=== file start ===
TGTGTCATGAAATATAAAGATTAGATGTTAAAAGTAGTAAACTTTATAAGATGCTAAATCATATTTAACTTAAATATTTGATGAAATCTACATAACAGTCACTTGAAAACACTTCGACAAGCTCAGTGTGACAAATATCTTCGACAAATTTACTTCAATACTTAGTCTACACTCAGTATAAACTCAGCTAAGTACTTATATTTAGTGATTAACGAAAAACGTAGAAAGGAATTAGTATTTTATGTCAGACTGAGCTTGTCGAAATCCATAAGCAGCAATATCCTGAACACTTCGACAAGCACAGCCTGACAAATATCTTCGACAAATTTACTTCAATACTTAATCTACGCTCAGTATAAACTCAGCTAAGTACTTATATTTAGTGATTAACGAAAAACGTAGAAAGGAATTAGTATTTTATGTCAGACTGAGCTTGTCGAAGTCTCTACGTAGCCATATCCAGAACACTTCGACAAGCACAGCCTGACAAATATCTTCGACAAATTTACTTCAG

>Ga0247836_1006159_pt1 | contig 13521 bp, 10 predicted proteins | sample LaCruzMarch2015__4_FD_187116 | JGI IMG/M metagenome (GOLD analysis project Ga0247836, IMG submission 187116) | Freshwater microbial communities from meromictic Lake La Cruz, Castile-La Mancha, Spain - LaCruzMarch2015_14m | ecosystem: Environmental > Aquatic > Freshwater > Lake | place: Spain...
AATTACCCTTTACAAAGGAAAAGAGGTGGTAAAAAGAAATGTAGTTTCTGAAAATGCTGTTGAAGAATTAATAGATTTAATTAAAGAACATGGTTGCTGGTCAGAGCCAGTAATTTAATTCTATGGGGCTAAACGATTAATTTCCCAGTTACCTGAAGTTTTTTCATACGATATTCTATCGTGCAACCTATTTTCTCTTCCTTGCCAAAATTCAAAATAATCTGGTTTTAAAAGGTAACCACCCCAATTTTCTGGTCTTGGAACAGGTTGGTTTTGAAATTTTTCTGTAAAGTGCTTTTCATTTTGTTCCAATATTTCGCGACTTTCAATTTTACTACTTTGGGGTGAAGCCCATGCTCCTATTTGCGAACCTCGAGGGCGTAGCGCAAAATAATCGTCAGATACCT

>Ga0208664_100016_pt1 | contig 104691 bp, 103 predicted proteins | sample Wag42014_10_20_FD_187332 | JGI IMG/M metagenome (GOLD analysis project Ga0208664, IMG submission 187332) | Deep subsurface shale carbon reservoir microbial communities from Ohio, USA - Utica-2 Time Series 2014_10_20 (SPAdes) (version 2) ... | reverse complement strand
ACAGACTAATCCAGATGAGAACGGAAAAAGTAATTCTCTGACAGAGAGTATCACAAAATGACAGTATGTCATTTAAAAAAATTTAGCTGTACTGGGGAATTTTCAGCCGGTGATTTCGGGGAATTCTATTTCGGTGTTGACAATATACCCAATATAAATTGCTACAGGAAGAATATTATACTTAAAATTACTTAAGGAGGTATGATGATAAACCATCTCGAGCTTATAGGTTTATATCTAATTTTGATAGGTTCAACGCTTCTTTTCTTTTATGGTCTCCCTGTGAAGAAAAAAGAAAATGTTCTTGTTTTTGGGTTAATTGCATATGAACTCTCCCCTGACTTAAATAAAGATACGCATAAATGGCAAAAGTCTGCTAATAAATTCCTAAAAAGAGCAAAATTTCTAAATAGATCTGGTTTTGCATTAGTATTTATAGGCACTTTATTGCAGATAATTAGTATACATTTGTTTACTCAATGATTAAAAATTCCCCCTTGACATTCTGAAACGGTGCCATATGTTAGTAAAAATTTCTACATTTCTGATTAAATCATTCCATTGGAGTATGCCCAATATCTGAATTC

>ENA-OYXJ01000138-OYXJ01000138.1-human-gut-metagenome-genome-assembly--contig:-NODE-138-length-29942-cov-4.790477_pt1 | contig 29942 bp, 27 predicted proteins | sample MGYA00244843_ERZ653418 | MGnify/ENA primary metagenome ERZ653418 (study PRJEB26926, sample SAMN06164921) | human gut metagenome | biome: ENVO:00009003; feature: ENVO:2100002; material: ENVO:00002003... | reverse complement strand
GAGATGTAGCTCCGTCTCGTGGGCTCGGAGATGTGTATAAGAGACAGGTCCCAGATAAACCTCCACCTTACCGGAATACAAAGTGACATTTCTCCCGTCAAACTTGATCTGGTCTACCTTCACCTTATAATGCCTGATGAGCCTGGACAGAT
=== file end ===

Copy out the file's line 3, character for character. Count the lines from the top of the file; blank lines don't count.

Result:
AATTACCCTTTACAAAGGAAAAGAGGTGGTAAAAAGAAATGTAGTTTCTGAAAATGCTGTTGAAGAATTAATAGATTTAATTAAAGAACATGGTTGCTGGTCAGAGCCAGTAATTTAATTCTATGGGGCTAAACGATTAATTTCCCAGTTACCTGAAGTTTTTTCATACGATATTCTATCGTGCAACCTATTTTCTCTTCCTTGCCAAAATTCAAAATAATCTGGTTTTAAAAGGTAACCACCCCAATTTTCTGGTCTTGGAACAGGTTGGTTTTGAAATTTTTCTGTAAAGTGCTTTTCATTTTGTTCCAATATTTCGCGACTTTCAATTTTACTACTTTGGGGTGAAGCCCATGCTCCTATTTGCGAACCTCGAGGGCGTAGCGCAAAATAATCGTCAGATACCT